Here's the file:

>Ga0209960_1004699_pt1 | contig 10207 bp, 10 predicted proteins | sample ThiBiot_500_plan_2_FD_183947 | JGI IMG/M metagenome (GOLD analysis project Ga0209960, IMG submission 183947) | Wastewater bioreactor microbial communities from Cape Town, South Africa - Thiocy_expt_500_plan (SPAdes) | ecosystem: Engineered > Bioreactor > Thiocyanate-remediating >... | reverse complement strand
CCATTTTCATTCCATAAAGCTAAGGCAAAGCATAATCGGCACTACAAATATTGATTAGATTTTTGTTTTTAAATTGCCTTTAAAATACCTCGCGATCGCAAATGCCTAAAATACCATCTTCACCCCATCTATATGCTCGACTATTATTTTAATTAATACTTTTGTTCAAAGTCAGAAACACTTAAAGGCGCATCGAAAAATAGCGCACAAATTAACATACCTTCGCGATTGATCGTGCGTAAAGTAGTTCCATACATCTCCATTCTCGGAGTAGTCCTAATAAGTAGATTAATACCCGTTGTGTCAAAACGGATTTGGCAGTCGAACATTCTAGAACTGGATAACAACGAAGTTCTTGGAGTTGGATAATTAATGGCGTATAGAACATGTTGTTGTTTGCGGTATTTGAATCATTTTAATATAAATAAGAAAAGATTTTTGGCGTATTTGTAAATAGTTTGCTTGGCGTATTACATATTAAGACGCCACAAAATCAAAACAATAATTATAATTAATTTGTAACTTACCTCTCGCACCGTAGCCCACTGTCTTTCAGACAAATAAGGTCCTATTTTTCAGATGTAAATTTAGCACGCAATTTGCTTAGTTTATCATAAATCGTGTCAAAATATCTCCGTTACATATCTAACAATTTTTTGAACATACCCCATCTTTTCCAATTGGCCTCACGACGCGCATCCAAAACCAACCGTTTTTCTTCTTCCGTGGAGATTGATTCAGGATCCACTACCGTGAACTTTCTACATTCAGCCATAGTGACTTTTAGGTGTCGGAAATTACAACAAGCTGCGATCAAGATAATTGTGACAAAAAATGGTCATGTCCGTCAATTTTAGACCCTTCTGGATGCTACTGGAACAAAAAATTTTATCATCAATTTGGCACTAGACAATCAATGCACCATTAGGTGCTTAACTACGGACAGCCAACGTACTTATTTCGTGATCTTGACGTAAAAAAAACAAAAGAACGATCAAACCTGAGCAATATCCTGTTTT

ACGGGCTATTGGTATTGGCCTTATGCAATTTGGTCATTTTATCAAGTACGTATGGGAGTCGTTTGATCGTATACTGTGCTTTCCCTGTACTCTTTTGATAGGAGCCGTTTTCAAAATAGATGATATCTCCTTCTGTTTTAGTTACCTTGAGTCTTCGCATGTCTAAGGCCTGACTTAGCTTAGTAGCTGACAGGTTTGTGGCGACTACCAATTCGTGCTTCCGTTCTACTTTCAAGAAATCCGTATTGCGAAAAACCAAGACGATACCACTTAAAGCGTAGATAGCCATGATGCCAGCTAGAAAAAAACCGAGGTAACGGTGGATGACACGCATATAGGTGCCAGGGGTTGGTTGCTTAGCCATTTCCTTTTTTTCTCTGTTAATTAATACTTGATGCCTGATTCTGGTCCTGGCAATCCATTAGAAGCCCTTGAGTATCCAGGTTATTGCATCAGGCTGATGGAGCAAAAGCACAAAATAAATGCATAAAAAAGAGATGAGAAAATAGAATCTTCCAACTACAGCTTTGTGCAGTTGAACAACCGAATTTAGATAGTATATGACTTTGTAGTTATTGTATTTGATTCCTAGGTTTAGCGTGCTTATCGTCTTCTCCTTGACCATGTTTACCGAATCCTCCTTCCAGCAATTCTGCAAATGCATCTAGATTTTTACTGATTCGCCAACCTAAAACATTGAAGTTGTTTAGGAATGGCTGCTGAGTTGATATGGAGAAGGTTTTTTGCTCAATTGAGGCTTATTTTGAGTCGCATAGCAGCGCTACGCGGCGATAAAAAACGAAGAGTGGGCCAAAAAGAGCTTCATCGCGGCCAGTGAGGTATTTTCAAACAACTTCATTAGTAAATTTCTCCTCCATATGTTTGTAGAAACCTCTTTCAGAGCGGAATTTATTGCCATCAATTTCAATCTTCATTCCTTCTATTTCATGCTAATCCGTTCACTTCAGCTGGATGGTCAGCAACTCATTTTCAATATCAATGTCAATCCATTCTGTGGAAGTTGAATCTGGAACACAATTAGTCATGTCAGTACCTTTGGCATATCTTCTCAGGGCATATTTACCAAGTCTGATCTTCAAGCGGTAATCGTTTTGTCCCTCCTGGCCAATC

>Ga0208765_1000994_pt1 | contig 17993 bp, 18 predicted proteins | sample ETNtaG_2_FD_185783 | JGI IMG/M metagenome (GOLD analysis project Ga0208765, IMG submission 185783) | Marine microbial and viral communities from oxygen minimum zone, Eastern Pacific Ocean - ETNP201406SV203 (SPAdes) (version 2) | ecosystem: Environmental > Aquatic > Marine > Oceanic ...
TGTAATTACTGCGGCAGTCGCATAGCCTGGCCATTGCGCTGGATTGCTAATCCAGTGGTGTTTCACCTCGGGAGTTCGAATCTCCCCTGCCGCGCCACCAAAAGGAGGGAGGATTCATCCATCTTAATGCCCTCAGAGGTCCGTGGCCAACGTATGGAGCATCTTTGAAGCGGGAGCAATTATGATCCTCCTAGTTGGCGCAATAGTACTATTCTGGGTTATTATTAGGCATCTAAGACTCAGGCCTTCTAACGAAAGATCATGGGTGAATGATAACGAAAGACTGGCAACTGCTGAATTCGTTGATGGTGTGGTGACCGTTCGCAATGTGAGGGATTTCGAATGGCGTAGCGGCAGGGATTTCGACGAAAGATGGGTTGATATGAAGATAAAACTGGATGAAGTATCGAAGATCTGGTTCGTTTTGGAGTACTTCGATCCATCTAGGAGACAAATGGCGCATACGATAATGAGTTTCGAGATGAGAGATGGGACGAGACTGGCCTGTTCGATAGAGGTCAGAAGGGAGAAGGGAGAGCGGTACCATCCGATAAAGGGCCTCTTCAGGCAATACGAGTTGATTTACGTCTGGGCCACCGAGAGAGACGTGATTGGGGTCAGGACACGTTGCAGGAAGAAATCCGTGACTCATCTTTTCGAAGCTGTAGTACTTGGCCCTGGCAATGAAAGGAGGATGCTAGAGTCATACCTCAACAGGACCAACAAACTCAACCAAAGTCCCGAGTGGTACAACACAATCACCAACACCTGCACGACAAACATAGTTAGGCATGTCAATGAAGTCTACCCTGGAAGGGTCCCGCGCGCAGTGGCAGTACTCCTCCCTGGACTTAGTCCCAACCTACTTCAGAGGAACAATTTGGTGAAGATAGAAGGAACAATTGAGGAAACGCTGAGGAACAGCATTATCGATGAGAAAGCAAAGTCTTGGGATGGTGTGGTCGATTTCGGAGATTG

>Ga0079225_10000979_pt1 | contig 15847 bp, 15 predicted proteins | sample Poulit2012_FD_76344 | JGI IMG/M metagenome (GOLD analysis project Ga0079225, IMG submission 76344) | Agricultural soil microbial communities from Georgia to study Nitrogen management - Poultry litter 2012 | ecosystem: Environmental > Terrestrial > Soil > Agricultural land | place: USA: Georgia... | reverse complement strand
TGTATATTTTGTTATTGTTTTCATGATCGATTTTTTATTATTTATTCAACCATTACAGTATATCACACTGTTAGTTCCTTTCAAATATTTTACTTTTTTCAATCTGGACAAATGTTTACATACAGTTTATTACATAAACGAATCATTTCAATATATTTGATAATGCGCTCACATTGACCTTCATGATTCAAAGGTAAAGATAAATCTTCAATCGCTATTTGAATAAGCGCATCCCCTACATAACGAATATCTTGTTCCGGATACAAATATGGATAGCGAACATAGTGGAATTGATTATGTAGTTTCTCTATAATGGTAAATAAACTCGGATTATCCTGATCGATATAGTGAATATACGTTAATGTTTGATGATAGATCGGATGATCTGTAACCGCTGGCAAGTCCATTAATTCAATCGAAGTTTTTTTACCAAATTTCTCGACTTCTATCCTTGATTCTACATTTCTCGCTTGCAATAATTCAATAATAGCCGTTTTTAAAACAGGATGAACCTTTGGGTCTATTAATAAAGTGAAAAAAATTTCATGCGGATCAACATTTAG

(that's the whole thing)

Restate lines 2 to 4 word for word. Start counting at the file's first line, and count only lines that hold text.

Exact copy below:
CCATTTTCATTCCATAAAGCTAAGGCAAAGCATAATCGGCACTACAAATATTGATTAGATTTTTGTTTTTAAATTGCCTTTAAAATACCTCGCGATCGCAAATGCCTAAAATACCATCTTCACCCCATCTATATGCTCGACTATTATTTTAATTAATACTTTTGTTCAAAGTCAGAAACACTTAAAGGCGCATCGAAAAATAGCGCACAAATTAACATACCTTCGCGATTGATCGTGCGTAAAGTAGTTCCATACATCTCCATTCTCGGAGTAGTCCTAATAAGTAGATTAATACCCGTTGTGTCAAAACGGATTTGGCAGTCGAACATTCTAGAACTGGATAACAACGAAGTTCTTGGAGTTGGATAATTAATGGCGTATAGAACATGTTGTTGTTTGCGGTATTTGAATCATTTTAATATAAATAAGAAAAGATTTTTGGCGTATTTGTAAATAGTTTGCTTGGCGTATTACATATTAAGACGCCACAAAATCAAAACAATAATTATAATTAATTTGTAACTTACCTCTCGCACCGTAGCCCACTGTCTTTCAGACAAATAAGGTCCTATTTTTCAGATGTAAATTTAGCACGCAATTTGCTTAGTTTATCATAAATCGTGTCAAAATATCTCCGTTACATATCTAACAATTTTTTGAACATACCCCATCTTTTCCAATTGGCCTCACGACGCGCATCCAAAACCAACCGTTTTTCTTCTTCCGTGGAGATTGATTCAGGATCCACTACCGTGAACTTTCTACATTCAGCCATAGTGACTTTTAGGTGTCGGAAATTACAACAAGCTGCGATCAAGATAATTGTGACAAAAAATGGTCATGTCCGTCAATTTTAGACCCTTCTGGATGCTACTGGAACAAAAAATTTTATCATCAATTTGGCACTAGACAATCAATGCACCATTAGGTGCTTAACTACGGACAGCCAACGTACTTATTTCGTGATCTTGACGTAAAAAAAACAAAAGAACGATCAAACCTGAGCAATATCCTGTTTT

ACGGGCTATTGGTATTGGCCTTATGCAATTTGGTCATTTTATCAAGTACGTATGGGAGTCGTTTGATCGTATACTGTGCTTTCCCTGTACTCTTTTGATAGGAGCCGTTTTCAAAATAGATGATATCTCCTTCTGTTTTAGTTACCTTGAGTCTTCGCATGTCTAAGGCCTGACTTAGCTTAGTAGCTGACAGGTTTGTGGCGACTACCAATTCGTGCTTCCGTTCTACTTTCAAGAAATCCGTATTGCGAAAAACCAAGACGATACCACTTAAAGCGTAGATAGCCATGATGCCAGCTAGAAAAAAACCGAGGTAACGGTGGATGACACGCATATAGGTGCCAGGGGTTGGTTGCTTAGCCATTTCCTTTTTTTCTCTGTTAATTAATACTTGATGCCTGATTCTGGTCCTGGCAATCCATTAGAAGCCCTTGAGTATCCAGGTTATTGCATCAGGCTGATGGAGCAAAAGCACAAAATAAATGCATAAAAAAGAGATGAGAAAATAGAATCTTCCAACTACAGCTTTGTGCAGTTGAACAACCGAATTTAGATAGTATATGACTTTGTAGTTATTGTATTTGATTCCTAGGTTTAGCGTGCTTATCGTCTTCTCCTTGACCATGTTTACCGAATCCTCCTTCCAGCAATTCTGCAAATGCATCTAGATTTTTACTGATTCGCCAACCTAAAACATTGAAGTTGTTTAGGAATGGCTGCTGAGTTGATATGGAGAAGGTTTTTTGCTCAATTGAGGCTTATTTTGAGTCGCATAGCAGCGCTACGCGGCGATAAAAAACGAAGAGTGGGCCAAAAAGAGCTTCATCGCGGCCAGTGAGGTATTTTCAAACAACTTCATTAGTAAATTTCTCCTCCATATGTTTGTAGAAACCTCTTTCAGAGCGGAATTTATTGCCATCAATTTCAATCTTCATTCCTTCTATTTCATGCTAATCCGTTCACTTCAGCTGGATGGTCAGCAACTCATTTTCAATATCAATGTCAATCCATTCTGTGGAAGTTGAATCTGGAACACAATTAGTCATGTCAGTACCTTTGGCATATCTTCTCAGGGCATATTTACCAAGTCTGATCTTCAAGCGGTAATCGTTTTGTCCCTCCTGGCCAATC

>Ga0208765_1000994_pt1 | contig 17993 bp, 18 predicted proteins | sample ETNtaG_2_FD_185783 | JGI IMG/M metagenome (GOLD analysis project Ga0208765, IMG submission 185783) | Marine microbial and viral communities from oxygen minimum zone, Eastern Pacific Ocean - ETNP201406SV203 (SPAdes) (version 2) | ecosystem: Environmental > Aquatic > Marine > Oceanic ...